Sunday, October 28, 2012

Problem Solving with Pete the Cat!


In our music and movement program we have been exploring books and music. Our children love Puff the Magic Dragon and this year we have discovered Pete the Cat. All sorts of amazing teaching has come from our exploration of Pete the Cat I Love My White Shoes.

As I looked online to see if there were more Pete the Cat books available (since the children LOVE him). While browsing, I came across pages and pages of prescribed Pete the Cat activities. I grew frustrated seeing all of the cut outs and art activities that required more teacher preparation and direction than student learning. What are children learning by gluing coloured pompoms on or pasting together a precut Pete.

But...our children love Pete, so I continued. One of my colleagues has Pete the Cat Rocking in his School Shoes. The children were thrilled to hear this version and see Pete in another story.

We have likely sang this song every day now since the 2nd week of September...and they still love it as part of our music program.

Some amazing things have come out of our Pete the Cat book and song. The children can retell the story with and without the book. There have been interesting and rich conversations about the story (e.g., I wonder what Pete’s shoes would look like if he stepped in _____? Or I wonder how his feet feel when they are wet). The children were able to talk in depth about the story because it became a “repeated” read aloud (or rather sing aloud). Children who normally demonstrate little interest in reading are handling, reading, and exploring the book during Learning Centres on a daily basis.

I had been thinking about how we could draw math into the story. My SWSI teacher suggested thinking about how many shoes Pete had (in the story he has red shoes, then blue shoes, then white shoes, and brown shoes).

Before I could even suggest this to the children – someone raised their hand after our song last week. “Pete has a lot of shoes”. Thinking back to extending this in math, I replied “I wonder how many shoes Pete has?”

We brainstormed ways that we could solve our problem. We decided to use our fingers. Later we used our feet to solve the same problem. The children had discussions about how many fingers to raise and how many feet Pete had.

It was an inspiring focused learning session where our intentions for music and movement were swept away by our math explorations....and were captured because we are so fortunate to have 2 educators in the classroom.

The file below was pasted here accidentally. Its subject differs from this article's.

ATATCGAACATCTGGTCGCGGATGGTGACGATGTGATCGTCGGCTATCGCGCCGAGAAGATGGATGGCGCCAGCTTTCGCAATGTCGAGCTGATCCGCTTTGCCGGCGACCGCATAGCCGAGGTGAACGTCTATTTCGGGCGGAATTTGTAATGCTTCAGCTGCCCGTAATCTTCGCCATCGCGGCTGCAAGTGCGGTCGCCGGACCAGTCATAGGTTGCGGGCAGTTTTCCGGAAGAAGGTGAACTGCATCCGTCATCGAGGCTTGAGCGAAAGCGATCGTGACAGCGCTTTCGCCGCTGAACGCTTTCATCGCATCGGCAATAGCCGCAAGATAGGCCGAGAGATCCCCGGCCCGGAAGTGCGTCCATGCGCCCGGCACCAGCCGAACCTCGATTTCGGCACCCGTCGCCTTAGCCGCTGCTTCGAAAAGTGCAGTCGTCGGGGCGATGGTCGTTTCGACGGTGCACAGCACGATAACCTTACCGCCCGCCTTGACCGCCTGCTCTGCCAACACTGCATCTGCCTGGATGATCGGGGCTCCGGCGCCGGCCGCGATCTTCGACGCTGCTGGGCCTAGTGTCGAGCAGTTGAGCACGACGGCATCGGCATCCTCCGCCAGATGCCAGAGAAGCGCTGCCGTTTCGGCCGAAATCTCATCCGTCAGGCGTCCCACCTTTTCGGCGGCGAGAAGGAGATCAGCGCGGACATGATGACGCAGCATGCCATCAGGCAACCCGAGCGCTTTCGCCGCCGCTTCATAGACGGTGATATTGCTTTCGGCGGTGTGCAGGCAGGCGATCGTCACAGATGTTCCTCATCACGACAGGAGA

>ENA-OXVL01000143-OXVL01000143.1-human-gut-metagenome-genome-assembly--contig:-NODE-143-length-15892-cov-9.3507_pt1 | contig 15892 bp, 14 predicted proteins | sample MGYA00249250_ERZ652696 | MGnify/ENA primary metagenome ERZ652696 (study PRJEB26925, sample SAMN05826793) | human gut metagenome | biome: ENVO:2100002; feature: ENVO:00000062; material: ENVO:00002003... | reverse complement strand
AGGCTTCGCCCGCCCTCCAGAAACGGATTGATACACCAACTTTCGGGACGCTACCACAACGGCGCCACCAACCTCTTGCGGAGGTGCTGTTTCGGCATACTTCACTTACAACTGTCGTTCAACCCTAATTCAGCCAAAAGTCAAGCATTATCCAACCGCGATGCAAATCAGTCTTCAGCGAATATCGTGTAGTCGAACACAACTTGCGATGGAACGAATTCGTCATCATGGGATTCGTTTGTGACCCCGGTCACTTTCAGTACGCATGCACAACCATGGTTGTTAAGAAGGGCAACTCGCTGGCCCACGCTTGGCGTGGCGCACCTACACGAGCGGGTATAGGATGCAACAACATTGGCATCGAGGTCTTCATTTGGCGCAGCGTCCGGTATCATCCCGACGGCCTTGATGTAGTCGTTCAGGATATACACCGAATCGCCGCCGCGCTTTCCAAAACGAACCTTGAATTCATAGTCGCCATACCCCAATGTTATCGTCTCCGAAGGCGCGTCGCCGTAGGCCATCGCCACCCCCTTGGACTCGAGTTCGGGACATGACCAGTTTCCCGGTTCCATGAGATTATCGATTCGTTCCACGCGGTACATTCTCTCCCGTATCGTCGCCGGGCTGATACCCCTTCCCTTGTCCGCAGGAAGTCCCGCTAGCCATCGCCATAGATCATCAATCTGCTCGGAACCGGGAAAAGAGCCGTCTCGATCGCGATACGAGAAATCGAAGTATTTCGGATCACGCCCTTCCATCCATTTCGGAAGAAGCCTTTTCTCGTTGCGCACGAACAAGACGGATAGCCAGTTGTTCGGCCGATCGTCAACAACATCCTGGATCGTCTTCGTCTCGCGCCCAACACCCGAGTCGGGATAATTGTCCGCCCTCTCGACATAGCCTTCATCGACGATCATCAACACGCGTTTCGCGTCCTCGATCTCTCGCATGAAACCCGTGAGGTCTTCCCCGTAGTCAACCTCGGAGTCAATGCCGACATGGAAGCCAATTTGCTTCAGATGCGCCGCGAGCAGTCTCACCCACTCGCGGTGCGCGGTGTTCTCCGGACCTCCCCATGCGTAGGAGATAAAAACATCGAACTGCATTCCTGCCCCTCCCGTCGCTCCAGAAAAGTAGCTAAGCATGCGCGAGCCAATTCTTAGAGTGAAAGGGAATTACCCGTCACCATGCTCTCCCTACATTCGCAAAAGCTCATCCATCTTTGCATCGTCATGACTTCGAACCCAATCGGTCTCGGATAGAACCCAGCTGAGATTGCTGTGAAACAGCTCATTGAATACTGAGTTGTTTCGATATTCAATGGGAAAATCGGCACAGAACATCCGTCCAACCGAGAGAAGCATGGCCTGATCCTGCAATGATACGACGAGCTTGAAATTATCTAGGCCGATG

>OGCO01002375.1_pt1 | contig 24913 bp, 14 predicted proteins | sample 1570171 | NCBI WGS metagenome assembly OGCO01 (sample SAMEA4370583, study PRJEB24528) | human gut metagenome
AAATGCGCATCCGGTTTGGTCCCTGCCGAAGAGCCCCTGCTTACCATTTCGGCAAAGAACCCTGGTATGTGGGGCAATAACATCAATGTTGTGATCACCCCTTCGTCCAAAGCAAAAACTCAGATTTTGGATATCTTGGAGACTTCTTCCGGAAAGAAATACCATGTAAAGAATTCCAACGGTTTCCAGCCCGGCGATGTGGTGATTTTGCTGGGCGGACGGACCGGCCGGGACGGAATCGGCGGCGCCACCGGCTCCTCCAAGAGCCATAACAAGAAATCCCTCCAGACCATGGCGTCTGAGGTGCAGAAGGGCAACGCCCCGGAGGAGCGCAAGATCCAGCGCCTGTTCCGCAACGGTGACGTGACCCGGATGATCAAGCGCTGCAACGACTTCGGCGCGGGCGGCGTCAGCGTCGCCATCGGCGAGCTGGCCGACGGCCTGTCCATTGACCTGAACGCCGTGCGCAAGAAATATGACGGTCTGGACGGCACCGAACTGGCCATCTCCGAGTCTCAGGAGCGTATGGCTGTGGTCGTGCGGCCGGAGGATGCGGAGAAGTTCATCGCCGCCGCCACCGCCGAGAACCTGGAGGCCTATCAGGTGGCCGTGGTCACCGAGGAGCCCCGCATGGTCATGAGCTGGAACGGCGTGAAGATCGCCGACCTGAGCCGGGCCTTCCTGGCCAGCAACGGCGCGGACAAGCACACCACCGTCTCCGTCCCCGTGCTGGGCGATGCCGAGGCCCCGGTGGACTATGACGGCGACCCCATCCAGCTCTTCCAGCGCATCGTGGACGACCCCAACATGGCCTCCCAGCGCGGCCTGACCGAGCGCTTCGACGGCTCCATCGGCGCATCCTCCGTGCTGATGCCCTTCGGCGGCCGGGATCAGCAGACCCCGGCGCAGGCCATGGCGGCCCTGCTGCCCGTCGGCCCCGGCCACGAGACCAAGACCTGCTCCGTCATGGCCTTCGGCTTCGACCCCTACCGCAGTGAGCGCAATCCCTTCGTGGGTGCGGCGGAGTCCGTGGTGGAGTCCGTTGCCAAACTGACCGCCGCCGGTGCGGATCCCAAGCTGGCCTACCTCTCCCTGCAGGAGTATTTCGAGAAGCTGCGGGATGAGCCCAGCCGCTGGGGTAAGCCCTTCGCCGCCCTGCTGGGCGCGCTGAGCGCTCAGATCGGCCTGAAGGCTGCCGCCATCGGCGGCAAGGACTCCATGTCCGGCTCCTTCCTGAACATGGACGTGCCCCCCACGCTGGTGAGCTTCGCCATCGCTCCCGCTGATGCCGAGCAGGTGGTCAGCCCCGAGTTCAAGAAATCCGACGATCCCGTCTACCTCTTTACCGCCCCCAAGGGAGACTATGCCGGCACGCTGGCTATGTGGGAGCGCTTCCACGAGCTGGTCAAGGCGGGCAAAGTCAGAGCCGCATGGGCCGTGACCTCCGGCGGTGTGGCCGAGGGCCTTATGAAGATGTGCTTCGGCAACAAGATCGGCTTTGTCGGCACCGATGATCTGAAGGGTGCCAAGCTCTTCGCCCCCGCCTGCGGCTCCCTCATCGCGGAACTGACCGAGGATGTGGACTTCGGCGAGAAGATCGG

Although math permeates all areas of children's learning in play, structuring problems for children to solve and exposing them to different ways of solving problems is, in my opinion, critical in extended their math thinking.
I have decided to focus my action research in on problem solving. We know that in Grade 1-6 the three part math problem (hook, explore, reflect/share) is a best practice. We also know that children learn from listening to their peers thought process.
However, conducting a 3 part problem in a Kindergarten classroom tends to be a challenge for a few reasons. The first being that by the time all 3 parts are complete the children have been on the carpet for much longer than developmentally appropriate for their age. The second, during the exploration/solving stage it is difficult to support and listen to the children. Since they are at such varying levels developmentally and academically it is a challenge.
So...in my action research, we are thinking about exploring how to implement 3 part problem solving in Kindergarten. Our plan is to research the 3 part problem model, early mathematical thinking, early years problem solving, and skills needed to solve problems.
We would like to use storybooks and emergent/relevant events in the classroom as the basis for our problems so that the children are connected and familiar with the ideas.
Finally, we will restructure how we work through the process. We are thinking:
1) Hook (whole group - after repeated read aloud or classroom event)
2) Working on it (set up provocation somewhere in the room with purposeful materials - encourage children to explore and experiment). Also work in small groups to solve the problem and scaffold learning for the children.
3)Reflect (at the end of the week, return to the problem during our group time to share some of the ways that children solved the problem that week and to extend children's thinking using student work)
If anyone has any experience with 3 part problem solving, any direction, resources, academic articles - please share!

1 comment:

  1. Pete the Cat has a book about his buttons too! You should check it out- should offer lots of great math talk! Love reading about what you guys are doing over there :)

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